April 8th, 2008
10:31 AM ET

Alzheimer's: another clue

Wouldn’t it be great to know if you were likely to develop Alzheimer’s disease? I think about it all the time, especially when I forget something, lose my keys or lose my train of thought, which really seems to happen more and more lately. Truth is, everyone does that from time to time, and it often has no relationship to developing dementia. But researchers think they have found something that may serve as a warning sign. Depression.

While it has long been believed that people with Alzheimer’s become depressed because of the mind-robbing effects of the disease, there is now some evidence to suggest that it is, in fact, the other way around. Depression may be a risk factor for Alzheimer’s.

After tracking 917 retired Catholic priests and nuns, researchers found those with symptoms of depression at the beginning of the study were more likely to develop Alzheimer’s disease. (read study)   A different study found that those with depression were 2.5 times more likely to develop Alzheimer’s and if you developed depression before the age of 60, you were actually 4 times more likely to develop it.

The big question, of course, is why.  Well, after doing some digging, there is no easy answer.  However, consider this: People with depression often release lots of cortisol because of the stress of their depression, and it is believed that cortisol by itself could cause damage to the vital connections in the brain that are responsible for memory.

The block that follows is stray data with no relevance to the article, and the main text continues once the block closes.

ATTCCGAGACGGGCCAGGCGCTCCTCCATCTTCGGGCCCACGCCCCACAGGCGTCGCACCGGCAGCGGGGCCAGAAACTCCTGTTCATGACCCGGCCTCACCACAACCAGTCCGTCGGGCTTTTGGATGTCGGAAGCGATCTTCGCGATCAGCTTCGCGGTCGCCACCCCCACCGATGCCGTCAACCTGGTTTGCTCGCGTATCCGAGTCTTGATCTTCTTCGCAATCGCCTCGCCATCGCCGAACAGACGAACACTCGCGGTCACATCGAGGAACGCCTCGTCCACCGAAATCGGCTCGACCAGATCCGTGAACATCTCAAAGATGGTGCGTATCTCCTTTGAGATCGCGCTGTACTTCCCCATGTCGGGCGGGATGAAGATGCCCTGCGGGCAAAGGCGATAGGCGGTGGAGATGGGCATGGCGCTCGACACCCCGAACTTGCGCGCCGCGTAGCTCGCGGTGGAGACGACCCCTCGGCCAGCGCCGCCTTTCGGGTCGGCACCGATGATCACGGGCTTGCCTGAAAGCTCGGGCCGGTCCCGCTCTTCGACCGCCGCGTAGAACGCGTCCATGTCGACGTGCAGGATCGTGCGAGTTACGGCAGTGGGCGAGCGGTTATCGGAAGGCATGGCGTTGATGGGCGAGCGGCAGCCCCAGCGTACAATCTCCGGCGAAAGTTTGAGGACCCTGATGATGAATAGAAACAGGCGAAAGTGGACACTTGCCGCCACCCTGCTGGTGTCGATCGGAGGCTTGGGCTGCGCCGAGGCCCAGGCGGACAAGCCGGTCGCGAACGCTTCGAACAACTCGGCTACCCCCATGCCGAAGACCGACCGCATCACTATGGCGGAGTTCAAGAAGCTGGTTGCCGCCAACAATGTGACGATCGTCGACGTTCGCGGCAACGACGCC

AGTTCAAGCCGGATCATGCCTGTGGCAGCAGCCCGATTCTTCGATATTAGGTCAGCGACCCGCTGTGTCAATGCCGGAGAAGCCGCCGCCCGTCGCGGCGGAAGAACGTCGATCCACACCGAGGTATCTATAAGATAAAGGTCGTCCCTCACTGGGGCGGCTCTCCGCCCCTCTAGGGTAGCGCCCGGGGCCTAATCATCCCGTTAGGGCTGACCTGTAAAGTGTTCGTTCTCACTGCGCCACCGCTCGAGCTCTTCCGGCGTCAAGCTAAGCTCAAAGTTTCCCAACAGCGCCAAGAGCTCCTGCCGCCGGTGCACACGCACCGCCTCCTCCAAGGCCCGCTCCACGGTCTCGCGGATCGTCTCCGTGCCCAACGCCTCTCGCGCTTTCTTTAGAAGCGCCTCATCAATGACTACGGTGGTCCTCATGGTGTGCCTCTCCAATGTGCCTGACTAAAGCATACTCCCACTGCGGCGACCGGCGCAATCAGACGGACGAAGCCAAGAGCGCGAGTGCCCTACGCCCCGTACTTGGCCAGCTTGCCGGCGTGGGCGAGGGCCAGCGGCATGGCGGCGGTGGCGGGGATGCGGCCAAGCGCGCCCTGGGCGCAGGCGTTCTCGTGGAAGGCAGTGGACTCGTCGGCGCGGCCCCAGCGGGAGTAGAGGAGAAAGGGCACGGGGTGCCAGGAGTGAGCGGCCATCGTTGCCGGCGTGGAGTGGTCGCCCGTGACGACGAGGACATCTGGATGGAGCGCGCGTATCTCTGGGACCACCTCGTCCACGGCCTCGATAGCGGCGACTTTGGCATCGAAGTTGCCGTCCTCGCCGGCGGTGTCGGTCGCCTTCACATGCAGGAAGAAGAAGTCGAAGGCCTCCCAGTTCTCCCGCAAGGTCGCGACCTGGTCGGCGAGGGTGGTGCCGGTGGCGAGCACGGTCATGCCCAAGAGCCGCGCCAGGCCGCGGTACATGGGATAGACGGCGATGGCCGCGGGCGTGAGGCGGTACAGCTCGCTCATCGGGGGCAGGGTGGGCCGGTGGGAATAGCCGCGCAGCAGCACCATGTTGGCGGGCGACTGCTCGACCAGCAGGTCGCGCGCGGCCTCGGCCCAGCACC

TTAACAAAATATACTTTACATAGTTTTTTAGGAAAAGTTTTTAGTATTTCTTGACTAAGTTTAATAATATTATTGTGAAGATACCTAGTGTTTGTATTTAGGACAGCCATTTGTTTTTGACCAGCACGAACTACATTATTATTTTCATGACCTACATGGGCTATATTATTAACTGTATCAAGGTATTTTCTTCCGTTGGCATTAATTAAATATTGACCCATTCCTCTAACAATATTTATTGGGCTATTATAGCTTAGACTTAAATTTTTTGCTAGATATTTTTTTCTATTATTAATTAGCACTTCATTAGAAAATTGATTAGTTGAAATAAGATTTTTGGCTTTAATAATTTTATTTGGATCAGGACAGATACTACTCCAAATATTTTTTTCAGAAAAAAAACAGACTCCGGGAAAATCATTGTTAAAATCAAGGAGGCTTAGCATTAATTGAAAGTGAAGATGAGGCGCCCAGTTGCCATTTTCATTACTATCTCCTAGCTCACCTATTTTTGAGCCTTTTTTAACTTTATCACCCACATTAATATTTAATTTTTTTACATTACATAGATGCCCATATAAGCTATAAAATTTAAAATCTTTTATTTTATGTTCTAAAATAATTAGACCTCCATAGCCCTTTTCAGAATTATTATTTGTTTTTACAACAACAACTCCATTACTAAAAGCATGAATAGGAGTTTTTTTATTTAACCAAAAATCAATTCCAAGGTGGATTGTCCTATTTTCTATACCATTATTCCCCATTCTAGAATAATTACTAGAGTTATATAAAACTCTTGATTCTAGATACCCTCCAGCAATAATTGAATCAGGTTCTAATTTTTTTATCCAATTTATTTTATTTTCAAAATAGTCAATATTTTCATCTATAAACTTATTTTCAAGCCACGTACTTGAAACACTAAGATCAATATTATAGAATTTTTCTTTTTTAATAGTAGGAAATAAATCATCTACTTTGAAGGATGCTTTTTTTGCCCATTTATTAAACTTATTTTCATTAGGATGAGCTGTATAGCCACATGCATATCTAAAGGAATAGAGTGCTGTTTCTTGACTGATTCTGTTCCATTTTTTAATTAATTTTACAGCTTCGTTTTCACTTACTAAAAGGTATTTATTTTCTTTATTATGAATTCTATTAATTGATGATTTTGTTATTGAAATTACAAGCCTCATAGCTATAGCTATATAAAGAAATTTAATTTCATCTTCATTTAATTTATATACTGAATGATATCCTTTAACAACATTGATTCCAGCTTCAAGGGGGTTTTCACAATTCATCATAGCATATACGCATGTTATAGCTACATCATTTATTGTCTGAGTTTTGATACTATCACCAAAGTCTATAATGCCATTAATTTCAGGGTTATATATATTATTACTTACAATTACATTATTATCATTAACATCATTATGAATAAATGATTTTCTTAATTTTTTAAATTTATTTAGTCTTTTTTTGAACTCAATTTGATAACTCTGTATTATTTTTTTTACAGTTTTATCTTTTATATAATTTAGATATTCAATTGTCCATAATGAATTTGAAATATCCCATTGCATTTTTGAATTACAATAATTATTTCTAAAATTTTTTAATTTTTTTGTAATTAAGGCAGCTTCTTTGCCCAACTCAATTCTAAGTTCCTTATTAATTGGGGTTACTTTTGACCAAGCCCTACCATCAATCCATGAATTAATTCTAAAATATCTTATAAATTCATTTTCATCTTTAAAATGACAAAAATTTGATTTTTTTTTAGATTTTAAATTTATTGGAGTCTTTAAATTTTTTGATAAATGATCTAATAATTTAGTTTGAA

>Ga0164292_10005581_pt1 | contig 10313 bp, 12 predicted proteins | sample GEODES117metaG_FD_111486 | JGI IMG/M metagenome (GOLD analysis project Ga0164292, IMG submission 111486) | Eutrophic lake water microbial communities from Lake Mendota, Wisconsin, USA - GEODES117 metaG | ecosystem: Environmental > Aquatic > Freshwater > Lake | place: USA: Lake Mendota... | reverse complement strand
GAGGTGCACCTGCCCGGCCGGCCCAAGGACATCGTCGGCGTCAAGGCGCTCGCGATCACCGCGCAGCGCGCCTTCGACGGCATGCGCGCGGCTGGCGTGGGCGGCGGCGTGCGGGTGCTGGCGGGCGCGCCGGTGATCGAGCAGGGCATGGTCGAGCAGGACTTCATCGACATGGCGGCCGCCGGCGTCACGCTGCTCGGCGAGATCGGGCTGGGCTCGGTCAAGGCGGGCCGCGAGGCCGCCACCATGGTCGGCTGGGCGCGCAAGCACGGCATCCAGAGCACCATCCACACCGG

There is no question that as our population ages, more people than ever will develop Alzheimer’s disease. Besides better treatments, one of the biggest goals for researchers is earlier detection. 

As a neurosurgeon, I am fascinated by this and I am curious:  If you know, or have known anyone with Alzheimer’s disease, did you see any early clues that signaled future Alzheimer’s disease?

– Dr. Sanjay Gupta, Chief Medical Correspondent  Medical news is a popular but sensitive subject rooted in science. We receive many comments on this blog each day; not all are posted. Our hope is that much will be learned from the sharing of useful information and personal experiences based on the medical and health topics of the blog. We encourage you to focus your comments on those medical and health topics and we appreciate your input. Thank you for your participation.Comments to the 360° blog are moderated. What does that mean?

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Filed under: Dr. Sanjay Gupta • Medical News
soundoff (7 Responses)
  1. Ramone Diaz, Venezuela

    Dr Gupta sometimes I am so afraid to have Alzheimer because I keep forgeting my keys and names. And my Aunt Ophelia suffers it now, The depression link impressed me a lot. Wow! I'm gonna be more optimistic from now on.

    April 8, 2008 at 11:05 pm |
  2. Angela, Virginia

    I have a comment and a question.

    First, my mom has always seemed depressed. My father has had some bad moments (suicidal). BOTH of my grandmothers have severe dementia and one has Alzheimer's as well. I worry about my parents and myself for the future.